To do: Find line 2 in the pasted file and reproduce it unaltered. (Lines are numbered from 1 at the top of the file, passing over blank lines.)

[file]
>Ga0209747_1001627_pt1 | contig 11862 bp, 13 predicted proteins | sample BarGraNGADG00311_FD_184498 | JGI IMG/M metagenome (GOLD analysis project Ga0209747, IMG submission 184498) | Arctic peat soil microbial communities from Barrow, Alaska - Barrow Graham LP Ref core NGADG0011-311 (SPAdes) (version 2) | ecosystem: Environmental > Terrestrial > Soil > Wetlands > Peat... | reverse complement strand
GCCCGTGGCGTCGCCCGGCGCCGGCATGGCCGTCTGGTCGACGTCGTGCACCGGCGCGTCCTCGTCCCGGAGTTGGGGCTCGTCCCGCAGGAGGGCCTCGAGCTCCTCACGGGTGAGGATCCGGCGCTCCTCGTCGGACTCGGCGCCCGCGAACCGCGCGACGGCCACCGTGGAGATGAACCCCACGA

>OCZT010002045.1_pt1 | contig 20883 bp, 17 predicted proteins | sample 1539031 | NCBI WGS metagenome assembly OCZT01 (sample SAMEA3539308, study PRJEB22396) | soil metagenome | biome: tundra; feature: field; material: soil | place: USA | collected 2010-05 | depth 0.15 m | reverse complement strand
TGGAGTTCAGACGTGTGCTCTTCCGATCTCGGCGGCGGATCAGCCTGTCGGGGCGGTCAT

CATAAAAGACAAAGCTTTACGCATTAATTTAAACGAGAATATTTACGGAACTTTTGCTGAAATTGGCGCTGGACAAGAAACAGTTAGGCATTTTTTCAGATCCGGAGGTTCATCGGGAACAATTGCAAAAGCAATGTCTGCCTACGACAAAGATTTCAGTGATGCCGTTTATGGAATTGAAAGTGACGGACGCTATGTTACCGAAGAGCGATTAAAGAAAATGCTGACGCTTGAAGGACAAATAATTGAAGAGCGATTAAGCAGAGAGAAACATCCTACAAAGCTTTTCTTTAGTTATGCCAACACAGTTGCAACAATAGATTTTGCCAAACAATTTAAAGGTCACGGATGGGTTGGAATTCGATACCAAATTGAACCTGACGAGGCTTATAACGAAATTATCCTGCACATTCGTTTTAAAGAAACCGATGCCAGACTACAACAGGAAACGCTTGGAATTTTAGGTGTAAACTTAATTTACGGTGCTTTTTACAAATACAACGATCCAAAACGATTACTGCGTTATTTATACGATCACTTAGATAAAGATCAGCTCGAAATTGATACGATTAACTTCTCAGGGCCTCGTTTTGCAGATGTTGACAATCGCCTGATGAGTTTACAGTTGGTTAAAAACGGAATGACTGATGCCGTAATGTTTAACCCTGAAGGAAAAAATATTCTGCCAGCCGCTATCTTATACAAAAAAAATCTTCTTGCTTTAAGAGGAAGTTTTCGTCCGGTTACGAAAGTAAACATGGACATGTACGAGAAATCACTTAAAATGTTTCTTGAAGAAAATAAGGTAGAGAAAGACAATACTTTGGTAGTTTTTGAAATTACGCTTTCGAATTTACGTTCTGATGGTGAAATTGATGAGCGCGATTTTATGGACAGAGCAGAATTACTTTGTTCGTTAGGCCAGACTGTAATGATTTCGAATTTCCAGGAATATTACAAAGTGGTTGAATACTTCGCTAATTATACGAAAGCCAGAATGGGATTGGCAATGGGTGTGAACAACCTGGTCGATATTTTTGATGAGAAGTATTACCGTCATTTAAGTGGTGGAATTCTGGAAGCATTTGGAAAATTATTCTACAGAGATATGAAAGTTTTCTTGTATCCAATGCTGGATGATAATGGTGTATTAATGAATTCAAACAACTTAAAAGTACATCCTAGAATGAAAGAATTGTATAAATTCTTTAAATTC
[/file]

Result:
GCCCGTGGCGTCGCCCGGCGCCGGCATGGCCGTCTGGTCGACGTCGTGCACCGGCGCGTCCTCGTCCCGGAGTTGGGGCTCGTCCCGCAGGAGGGCCTCGAGCTCCTCACGGGTGAGGATCCGGCGCTCCTCGTCGGACTCGGCGCCCGCGAACCGCGCGACGGCCACCGTGGAGATGAACCCCACGA